Enter Flavius, with two or three Servants.
1 Lord. How now, my lords?
2 Lord. Know you the quality of lord Timon's fury?
3 Lord. Pish! did you see my cap? 4 Lord. have lost my gown.
3 Lord. He's but a mad lord, and nought but humour sways him. He gave me a jewel the other day, and now he has beat it out of my hat:-Did you see my jewel?
4 Lord. Did you see my cap?
2 Lord. Here 'tis.
4 Lord. Here lies my gown.
1 Lord. Let's make no stay. 2 Lord. Lord Timon's mad. 3 Lord.
I feel't upon my bones. 4 Lord. One day he gives us diamonds, next day stones.
SCENE I-Without the walls of Athens. Enter Timon.
Tim. Let me look back upon thee, O thou wall, That girdlest in those wolves! Dive in the earth, And fence not Athens! Matrons, turn incontinent; Obedience fail in children! slaves, and fools, Pluck the grave wrinkled senate from the bench, And minister in their steads! to general filths! Convert o'the instant, green virginity! Do't in your parents' eyes! bankrupts, hold fast; Rather than render back, out with your knives, And cut your trusters' throats! bound servants, steal!
Large handed robbers your grave masters are,
(1) Common sewers.
(2) i. e Contrarieties, whose. nature it is to waste or destroy each other.
(3) For libertinism. (4) Accumulated curses.
Flav. All broken implements of a ruin'd house, 3 Serv. Yet do our hearts wear Timon's livery, That see I by our faces; we are fellows still, Serving alike in sorrow: Leak'd is our bark; And we, poor mates, stand on the dying deck, Hearing the surges threat: we must all part Into this sea of air.
To have his pomp, and all what state compounds,
Nay, put out all your hands. Thus part we rich in sorrow,
SCENE III.-The woods. Enter Timon.
Tim. O blessed breeding sun, draw from the earth Rotten humidity; below thy sister's orb7 Infect the air! Twinn'd brothers of one womb,Whose procreation, residence, and birth, Scarce is dividant,--touch them with several fortunes;
(5) Hasty, precipitate.
(6) Propensity, disposition.
(7) i. e. The moon's, this sublunary world.
Ha, you gods! why this? What this, you gods? Why this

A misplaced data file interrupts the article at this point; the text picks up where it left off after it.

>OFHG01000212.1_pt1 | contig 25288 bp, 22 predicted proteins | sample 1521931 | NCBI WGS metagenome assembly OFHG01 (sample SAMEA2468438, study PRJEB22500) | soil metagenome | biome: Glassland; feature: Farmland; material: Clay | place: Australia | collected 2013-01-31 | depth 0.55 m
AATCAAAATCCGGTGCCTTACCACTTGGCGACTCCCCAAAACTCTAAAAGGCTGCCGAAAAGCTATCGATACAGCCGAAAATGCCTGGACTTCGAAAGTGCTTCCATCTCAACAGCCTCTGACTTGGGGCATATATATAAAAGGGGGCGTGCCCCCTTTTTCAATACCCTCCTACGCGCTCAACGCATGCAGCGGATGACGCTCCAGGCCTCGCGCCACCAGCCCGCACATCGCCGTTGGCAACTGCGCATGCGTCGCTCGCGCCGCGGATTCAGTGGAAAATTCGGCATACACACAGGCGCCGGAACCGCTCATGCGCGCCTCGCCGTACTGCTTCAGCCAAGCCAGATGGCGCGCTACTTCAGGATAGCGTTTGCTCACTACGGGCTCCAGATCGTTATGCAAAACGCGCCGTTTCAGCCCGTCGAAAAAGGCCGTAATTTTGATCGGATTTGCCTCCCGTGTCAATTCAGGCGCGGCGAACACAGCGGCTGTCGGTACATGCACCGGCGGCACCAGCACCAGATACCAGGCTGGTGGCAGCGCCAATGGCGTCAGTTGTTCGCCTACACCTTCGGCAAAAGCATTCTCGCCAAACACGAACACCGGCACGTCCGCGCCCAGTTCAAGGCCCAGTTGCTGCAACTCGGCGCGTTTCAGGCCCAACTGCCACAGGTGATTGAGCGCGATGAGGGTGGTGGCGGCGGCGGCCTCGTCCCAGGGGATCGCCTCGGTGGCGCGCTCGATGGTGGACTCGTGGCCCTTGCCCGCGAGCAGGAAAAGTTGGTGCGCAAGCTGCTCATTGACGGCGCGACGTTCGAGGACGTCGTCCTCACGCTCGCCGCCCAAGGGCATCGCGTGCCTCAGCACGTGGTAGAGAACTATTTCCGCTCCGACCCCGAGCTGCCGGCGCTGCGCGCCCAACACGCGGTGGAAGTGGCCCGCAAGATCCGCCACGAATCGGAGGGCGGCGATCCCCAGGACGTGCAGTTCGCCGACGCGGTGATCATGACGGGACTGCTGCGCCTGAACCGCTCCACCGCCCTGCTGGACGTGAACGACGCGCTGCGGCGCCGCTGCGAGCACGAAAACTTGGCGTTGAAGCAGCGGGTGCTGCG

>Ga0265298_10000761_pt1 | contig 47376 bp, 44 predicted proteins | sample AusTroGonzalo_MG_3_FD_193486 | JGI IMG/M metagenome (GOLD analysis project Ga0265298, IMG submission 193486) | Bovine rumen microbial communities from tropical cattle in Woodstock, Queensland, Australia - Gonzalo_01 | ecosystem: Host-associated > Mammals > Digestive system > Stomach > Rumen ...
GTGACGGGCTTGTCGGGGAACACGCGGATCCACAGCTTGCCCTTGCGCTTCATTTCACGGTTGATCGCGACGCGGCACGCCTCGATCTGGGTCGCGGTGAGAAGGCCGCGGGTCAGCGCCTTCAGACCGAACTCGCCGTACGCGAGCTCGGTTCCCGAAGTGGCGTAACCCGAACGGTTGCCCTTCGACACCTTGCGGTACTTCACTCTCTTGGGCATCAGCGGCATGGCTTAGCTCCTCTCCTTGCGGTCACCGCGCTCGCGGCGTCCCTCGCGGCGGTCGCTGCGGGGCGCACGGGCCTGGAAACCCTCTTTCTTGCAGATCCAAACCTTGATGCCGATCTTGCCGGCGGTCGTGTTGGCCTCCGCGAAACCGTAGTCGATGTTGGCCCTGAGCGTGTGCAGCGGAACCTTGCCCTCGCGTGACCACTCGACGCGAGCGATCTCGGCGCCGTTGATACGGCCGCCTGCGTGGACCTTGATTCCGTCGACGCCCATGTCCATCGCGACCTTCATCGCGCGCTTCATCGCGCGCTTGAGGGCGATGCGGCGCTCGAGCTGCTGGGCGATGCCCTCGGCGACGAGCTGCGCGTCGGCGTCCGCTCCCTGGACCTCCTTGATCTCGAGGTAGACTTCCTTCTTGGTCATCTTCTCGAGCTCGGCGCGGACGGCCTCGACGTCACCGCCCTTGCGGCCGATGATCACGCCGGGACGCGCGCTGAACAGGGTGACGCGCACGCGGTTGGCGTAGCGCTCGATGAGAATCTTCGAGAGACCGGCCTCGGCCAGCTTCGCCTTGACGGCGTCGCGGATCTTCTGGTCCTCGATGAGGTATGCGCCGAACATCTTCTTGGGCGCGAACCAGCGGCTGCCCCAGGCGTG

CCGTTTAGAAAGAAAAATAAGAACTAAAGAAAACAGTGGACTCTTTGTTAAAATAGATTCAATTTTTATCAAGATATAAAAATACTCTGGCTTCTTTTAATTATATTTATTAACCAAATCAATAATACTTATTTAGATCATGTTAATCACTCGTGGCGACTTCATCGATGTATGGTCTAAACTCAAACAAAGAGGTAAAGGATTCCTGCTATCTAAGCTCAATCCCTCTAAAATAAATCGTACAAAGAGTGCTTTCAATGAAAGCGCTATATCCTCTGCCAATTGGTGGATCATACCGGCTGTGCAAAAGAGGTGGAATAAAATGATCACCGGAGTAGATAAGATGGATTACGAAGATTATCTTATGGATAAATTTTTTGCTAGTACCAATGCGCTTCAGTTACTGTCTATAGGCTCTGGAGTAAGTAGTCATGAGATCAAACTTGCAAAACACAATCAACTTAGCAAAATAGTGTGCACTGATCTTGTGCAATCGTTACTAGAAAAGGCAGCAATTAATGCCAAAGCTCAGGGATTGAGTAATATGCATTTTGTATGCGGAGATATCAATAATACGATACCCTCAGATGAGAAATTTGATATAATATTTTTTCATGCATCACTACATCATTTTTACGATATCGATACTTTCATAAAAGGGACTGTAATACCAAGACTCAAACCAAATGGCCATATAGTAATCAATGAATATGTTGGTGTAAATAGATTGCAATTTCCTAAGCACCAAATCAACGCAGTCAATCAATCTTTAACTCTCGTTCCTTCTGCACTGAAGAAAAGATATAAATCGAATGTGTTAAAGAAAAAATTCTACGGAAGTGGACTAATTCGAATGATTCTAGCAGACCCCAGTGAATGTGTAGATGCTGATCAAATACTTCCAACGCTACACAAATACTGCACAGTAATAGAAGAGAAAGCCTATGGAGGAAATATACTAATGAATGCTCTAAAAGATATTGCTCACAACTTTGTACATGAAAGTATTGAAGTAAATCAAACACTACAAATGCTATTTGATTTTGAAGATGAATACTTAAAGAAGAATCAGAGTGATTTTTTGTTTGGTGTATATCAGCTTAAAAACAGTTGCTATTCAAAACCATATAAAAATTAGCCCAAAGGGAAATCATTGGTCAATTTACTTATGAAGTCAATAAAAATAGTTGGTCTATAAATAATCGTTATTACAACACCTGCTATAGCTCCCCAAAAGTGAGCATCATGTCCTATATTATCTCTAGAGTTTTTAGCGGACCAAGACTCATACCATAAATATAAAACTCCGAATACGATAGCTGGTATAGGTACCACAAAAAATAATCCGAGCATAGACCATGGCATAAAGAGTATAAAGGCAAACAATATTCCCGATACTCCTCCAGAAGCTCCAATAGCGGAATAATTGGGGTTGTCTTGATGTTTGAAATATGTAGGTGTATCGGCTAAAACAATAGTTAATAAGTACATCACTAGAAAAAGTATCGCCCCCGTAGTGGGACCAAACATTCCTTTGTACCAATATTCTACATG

Will lug your priests and servants from your sides;
Will knit and break religions; bless the accurs'd;
That makes the wappen'd4 widow wed again;
But yet I'll bury thee: Thou'lt go, strong thief, When gouty keepers of thee cannot stand :Nay, stay thou out for earnest.
[Keeping some gold. Enter Alcibiades, with drum and fife, in warlike manner; Phrynia and Timandra. What art thou there?
Tim. A beast, as thou art. thy heart, For showing me again the eyes of man! Alcib. What is thy name? Is man so hateful to
thee, That art thyself a man?
Tim. I am misanthropos, and hate mankind. For thy part, I do wish thou wert a dog, That I might love thee something.
Alcib. I know thee well; But in thy fortunes am unlearn'd and strange. Tim. I know thee too; and more, than that I know thee,
not desire to know. Follow thy drum ; With man's blood paint the ground, gules, gules:
(1) But by is here used for without. Seize, gripe.
Tim. How dost thou pity him, whom thou dost
Tim. Warr'st thou 'gainst Athens?
Voic'd so regardfully?
Art thou Timandra?
Give them diseases, leaving with thee their lust.
Hang thee, monster! Alcib. Pardon him, sweet Timandra; for his wits Are drown'd and lost in his calamities.-I have but little gold of late, brave Timon, The want whereof doth daily make revolt In my penurious band: I have heard, and griev'd, How cursed Athens, mindless of thy worth, Forgetting thy great deeds, when neighbour states, But for thy sword and fortune, trod upon them,Tim. I pr'ythee, beat thy drum, and get thee
Alcib. I am thy friend, and pity thee, dear
Thee after, when thou hast conquer'd!
By killing villains, thou wast born to conquer My country.
Put up thy gold; Go on,-here's gold,-go on;